We all know R is the first choice for statistical analysis and data visualisation, but what about big data munging? tidyverse (or we’d better say hadleyverse) has been doing a lot in this field, nevertheless it is often the case this kind of activities being handled from some other coding language. Moreover, sometimes you get as an input pieces of analyses performed with other kind of languages or, what is worst, piece of databases packed in proprietary format (like .dta .xpt and other). So let’s assume you are an R enthusiast like I am, and you do with R all of your work, reporting included, wouldn’t be great to have some nitty gritty way to merge together all these languages in a streamlined workflow?
Yes, we all know great products like Microsoft Azure and sas Viya, but you know what? They don’t come free, and this can sometime become an obstacle. Moreover all of them involve some kind of sophisticated setup to go trough. But what if we could reach some useful results just leveraging a useful r package and a cleaver setup? We actually can do this and I’ll show you how within coming paragraphs.
I met rio package some years ago, and since then, I never stopped using it. What rio package basically does is automagically guessing the file type you are trying to import and subsequently calling the proper function to effectively import within your R workspace. All you have to do is running the
import() function, enclosing in brackets the complete path to your data file, or relative path if within your working directory. be sure to include file extension within the path string.
import(), rio also comes with an
export() function, which does exactly what you are guessing: exporting your r object into a user-defined file. to complete the suite we find
convert() which takes a file as input and convert it into a user-defined output file.
How all this comes in help for our purposes? this is actually our main block: we are going to use rio to transform output from one given language into the input for R scripts or any other language. so what about the second block, our cleaver setup?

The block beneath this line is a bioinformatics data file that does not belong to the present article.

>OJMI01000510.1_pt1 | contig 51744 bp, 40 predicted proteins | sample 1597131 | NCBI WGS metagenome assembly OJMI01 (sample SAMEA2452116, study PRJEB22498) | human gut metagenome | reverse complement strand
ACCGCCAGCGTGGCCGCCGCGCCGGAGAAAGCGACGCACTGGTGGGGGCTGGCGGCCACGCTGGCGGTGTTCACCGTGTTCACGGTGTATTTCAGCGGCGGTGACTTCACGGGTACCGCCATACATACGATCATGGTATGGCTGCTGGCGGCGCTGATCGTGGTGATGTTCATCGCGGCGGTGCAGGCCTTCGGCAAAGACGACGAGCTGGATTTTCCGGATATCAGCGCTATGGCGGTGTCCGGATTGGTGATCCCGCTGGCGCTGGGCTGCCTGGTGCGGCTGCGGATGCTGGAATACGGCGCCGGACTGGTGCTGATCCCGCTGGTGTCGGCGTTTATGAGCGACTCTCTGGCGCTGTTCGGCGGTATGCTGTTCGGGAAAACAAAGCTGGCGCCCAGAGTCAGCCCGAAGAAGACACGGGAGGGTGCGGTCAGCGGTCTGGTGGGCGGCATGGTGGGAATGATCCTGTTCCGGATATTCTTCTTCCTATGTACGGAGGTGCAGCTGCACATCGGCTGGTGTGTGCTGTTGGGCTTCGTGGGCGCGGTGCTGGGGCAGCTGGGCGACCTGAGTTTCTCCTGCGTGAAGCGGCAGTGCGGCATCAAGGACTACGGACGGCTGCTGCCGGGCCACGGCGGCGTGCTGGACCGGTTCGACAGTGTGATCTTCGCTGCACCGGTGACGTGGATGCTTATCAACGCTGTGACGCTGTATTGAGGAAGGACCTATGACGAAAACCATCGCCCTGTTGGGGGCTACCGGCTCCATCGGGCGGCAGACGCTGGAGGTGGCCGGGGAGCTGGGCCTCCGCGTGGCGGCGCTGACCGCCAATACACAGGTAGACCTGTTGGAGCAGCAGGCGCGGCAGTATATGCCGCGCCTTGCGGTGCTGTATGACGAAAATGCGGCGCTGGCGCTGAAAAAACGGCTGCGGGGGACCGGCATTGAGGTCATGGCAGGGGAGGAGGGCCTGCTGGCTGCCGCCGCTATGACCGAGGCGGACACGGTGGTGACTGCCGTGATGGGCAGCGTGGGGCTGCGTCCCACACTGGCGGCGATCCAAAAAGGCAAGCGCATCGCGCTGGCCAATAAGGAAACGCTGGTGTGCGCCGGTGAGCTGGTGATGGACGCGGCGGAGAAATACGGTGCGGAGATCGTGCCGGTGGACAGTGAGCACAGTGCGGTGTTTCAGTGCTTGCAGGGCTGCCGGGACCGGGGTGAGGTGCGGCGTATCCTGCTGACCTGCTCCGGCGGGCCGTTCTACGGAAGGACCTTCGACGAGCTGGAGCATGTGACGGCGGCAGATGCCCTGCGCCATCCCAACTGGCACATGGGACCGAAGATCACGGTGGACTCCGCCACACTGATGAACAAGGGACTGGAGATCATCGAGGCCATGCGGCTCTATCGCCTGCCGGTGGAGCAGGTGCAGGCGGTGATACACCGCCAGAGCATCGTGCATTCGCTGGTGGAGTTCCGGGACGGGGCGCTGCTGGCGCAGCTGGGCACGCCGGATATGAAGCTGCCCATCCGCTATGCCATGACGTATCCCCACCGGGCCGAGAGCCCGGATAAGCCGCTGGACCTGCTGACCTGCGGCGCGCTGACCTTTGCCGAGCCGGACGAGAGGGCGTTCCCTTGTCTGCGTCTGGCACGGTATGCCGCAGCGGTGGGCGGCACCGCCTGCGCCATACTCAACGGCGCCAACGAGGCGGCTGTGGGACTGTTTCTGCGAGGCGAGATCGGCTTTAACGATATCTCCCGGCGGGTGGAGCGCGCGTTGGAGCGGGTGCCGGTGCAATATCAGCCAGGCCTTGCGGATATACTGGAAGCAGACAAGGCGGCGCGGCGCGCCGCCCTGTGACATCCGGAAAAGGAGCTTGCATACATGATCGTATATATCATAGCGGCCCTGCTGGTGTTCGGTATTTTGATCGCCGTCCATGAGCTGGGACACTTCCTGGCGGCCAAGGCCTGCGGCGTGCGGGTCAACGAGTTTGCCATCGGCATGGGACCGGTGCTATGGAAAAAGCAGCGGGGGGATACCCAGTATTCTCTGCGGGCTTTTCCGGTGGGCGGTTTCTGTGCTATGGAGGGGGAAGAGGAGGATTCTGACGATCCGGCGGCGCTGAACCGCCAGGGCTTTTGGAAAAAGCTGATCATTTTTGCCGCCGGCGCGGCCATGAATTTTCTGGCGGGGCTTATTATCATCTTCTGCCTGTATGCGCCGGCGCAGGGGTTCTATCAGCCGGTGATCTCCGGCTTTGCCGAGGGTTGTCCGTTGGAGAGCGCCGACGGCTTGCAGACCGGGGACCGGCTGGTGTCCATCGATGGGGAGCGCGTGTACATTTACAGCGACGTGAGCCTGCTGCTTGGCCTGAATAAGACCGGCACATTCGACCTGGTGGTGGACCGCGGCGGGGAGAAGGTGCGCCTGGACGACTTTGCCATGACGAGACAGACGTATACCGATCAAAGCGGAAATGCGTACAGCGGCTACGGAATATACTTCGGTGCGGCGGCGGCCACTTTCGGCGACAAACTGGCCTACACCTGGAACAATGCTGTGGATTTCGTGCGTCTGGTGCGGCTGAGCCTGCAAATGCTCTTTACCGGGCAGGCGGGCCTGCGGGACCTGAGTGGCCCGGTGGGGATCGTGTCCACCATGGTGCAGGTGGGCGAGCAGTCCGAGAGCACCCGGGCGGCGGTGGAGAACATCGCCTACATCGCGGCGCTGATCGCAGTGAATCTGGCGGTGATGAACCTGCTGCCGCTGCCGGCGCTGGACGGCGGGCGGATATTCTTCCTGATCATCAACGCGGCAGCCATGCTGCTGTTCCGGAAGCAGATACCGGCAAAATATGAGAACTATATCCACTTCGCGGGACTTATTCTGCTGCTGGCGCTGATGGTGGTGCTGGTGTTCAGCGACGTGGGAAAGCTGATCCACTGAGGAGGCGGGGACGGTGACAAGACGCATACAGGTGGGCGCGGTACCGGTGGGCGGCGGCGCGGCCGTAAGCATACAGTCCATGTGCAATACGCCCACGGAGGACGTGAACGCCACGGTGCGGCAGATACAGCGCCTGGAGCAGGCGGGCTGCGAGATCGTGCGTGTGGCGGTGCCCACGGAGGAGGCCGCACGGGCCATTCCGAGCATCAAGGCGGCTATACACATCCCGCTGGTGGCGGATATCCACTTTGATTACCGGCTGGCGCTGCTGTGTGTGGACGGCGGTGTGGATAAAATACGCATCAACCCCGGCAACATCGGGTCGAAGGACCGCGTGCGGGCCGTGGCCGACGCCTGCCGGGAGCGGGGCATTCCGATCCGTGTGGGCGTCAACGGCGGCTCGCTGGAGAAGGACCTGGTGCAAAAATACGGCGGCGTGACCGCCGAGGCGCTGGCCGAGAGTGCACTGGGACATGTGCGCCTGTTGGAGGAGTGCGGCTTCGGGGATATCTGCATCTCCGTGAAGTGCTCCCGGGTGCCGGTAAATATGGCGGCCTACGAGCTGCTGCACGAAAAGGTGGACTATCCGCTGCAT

So at the moment we know how to take non-R output as R-input and how to export R output to non-R languages, but how do we structure this in an ordered and clear manner? I came up with the following logical flow:
As you can see we first have a data step. this logical step involves keeping all data pieces in one physical location which all languages script will have to reference to get and release data files. We are going to teach to every language to point to that location when data loading or production is involved.
The second step is represented by some languages logos. it stands for the logical step involving actual code production from different languages. within this step we consider different scripts, each of them performing its tasks pointing to the common data location. For sure we have to recognise the R script prominence, since within this script we convert, if needed, data coming from for instance from sas to data eatable from spss. it could even be the case that a proper R script is set aside only to perform this kind of task, without impacting our “real” R script where real analyses are performed.
Why do we have arrows coming and going from first and second step? simply because every language can take and put files into data location.
last step is the reporting one: your analyses are finalised and you want to share them with your stakeholder, what are you going to use for it? If you are a real R enthusiast you will for sure fire up an Rmarkdown file, and our logical flow is here to help.
Rmarkdown is a powerful tool which combines main advantages of markdown with powerful features of R languages. You can actually dynamically embeed R code results within you markdown file, having the R code recompiled every time you compile the main file. This means that if your analyses changes your report will change as well, and everything will always be in sync without requiring you to get trapped within the copy and paste swamp.